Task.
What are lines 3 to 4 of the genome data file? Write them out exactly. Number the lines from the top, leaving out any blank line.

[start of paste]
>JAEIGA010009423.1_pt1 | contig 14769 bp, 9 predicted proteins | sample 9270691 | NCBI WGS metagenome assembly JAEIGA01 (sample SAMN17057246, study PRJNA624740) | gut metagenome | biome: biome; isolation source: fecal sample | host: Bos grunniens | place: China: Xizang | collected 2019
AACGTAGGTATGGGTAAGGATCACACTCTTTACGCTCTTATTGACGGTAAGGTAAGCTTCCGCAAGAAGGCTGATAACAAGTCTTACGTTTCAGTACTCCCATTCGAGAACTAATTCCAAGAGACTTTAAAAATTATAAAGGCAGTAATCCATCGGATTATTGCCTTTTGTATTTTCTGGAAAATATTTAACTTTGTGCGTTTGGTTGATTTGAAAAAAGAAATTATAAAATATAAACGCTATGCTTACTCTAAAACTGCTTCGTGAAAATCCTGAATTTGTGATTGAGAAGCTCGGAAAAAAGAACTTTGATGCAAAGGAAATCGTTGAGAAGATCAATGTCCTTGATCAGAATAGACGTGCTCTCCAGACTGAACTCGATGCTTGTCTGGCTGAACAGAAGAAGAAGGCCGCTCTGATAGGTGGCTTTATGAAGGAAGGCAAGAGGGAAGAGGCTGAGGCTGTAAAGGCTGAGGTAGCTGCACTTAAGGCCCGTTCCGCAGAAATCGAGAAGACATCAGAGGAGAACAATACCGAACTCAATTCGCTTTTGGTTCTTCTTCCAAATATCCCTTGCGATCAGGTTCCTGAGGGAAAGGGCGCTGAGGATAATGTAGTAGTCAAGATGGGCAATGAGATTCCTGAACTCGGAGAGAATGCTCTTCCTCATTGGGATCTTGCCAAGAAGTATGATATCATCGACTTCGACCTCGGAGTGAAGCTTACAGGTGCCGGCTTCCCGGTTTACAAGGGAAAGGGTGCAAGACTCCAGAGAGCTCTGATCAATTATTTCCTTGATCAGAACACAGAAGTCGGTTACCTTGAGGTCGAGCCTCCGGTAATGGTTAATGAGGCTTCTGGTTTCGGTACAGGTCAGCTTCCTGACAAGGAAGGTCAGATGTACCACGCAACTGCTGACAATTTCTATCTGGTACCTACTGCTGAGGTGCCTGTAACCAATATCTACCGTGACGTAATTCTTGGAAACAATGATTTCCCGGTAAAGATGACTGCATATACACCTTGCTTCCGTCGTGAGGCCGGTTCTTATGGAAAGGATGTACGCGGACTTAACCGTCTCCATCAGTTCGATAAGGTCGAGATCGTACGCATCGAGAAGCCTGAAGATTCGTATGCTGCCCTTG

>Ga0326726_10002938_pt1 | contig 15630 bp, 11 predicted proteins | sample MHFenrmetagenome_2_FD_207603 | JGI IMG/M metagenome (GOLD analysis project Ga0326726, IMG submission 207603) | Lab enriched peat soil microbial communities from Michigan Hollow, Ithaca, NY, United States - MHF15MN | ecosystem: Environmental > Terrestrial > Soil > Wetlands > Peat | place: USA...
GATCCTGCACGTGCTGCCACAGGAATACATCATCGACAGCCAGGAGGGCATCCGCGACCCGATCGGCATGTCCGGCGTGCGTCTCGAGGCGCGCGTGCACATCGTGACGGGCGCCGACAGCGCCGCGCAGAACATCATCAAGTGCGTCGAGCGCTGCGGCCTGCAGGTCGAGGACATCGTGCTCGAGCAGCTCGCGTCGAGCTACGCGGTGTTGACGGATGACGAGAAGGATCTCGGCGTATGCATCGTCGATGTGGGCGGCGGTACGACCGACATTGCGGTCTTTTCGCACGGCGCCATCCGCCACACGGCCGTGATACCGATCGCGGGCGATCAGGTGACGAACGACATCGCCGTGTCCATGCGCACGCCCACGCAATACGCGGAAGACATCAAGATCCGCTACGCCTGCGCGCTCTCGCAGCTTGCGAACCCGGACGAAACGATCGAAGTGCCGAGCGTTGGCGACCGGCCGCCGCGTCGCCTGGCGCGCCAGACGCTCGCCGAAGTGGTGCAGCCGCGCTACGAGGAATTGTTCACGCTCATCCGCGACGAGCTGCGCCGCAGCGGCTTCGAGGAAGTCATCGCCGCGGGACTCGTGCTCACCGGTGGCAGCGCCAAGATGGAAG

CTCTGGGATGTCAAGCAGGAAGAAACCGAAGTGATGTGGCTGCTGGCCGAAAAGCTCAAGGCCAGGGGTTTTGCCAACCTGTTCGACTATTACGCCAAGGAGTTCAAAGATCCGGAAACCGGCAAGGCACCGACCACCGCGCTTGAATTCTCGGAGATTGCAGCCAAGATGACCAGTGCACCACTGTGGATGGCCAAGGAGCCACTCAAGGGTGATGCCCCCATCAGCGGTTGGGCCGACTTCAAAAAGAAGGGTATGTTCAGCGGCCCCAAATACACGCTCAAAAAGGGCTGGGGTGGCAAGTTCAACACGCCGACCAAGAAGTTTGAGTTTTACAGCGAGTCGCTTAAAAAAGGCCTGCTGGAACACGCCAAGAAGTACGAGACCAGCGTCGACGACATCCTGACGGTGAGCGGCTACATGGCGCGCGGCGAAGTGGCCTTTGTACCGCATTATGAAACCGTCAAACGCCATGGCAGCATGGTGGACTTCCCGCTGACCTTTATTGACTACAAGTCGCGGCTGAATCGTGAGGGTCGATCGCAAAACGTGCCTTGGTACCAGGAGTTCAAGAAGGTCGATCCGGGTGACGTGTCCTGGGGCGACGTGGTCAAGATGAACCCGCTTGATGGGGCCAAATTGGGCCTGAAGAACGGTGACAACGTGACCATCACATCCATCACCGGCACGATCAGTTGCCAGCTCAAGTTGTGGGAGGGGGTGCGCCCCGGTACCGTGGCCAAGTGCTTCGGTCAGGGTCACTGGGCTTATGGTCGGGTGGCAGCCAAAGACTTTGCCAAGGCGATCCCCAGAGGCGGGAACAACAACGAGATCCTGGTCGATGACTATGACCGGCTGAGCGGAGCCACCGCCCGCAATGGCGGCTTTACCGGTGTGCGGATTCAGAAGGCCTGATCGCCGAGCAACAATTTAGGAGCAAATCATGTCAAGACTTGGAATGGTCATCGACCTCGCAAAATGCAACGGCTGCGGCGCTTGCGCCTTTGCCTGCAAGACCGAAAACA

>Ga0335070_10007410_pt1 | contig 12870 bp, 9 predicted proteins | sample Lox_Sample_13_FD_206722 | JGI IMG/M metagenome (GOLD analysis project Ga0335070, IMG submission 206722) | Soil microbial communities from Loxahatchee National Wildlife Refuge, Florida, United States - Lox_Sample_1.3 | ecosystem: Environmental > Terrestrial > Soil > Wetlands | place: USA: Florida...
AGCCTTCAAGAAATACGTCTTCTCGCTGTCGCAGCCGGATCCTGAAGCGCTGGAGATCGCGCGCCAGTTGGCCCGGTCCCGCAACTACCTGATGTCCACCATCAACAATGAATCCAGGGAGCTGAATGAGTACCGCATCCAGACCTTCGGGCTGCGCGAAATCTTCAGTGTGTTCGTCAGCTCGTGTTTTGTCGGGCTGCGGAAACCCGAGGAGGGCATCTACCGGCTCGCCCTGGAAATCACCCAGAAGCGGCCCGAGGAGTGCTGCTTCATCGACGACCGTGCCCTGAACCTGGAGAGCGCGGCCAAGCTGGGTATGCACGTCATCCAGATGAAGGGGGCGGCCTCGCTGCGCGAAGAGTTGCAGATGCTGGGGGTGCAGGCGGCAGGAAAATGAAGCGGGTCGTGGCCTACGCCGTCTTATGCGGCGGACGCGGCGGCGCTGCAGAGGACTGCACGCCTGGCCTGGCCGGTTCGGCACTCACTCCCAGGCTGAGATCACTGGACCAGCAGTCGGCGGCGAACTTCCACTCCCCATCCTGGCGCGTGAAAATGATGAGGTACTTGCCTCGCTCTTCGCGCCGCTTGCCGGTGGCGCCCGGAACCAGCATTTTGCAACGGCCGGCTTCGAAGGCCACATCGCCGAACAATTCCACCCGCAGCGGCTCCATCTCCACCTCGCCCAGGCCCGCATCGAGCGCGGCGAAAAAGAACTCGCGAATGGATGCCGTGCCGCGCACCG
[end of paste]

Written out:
>Ga0326726_10002938_pt1 | contig 15630 bp, 11 predicted proteins | sample MHFenrmetagenome_2_FD_207603 | JGI IMG/M metagenome (GOLD analysis project Ga0326726, IMG submission 207603) | Lab enriched peat soil microbial communities from Michigan Hollow, Ithaca, NY, United States - MHF15MN | ecosystem: Environmental > Terrestrial > Soil > Wetlands > Peat | place: USA...
GATCCTGCACGTGCTGCCACAGGAATACATCATCGACAGCCAGGAGGGCATCCGCGACCCGATCGGCATGTCCGGCGTGCGTCTCGAGGCGCGCGTGCACATCGTGACGGGCGCCGACAGCGCCGCGCAGAACATCATCAAGTGCGTCGAGCGCTGCGGCCTGCAGGTCGAGGACATCGTGCTCGAGCAGCTCGCGTCGAGCTACGCGGTGTTGACGGATGACGAGAAGGATCTCGGCGTATGCATCGTCGATGTGGGCGGCGGTACGACCGACATTGCGGTCTTTTCGCACGGCGCCATCCGCCACACGGCCGTGATACCGATCGCGGGCGATCAGGTGACGAACGACATCGCCGTGTCCATGCGCACGCCCACGCAATACGCGGAAGACATCAAGATCCGCTACGCCTGCGCGCTCTCGCAGCTTGCGAACCCGGACGAAACGATCGAAGTGCCGAGCGTTGGCGACCGGCCGCCGCGTCGCCTGGCGCGCCAGACGCTCGCCGAAGTGGTGCAGCCGCGCTACGAGGAATTGTTCACGCTCATCCGCGACGAGCTGCGCCGCAGCGGCTTCGAGGAAGTCATCGCCGCGGGACTCGTGCTCACCGGTGGCAGCGCCAAGATGGAAG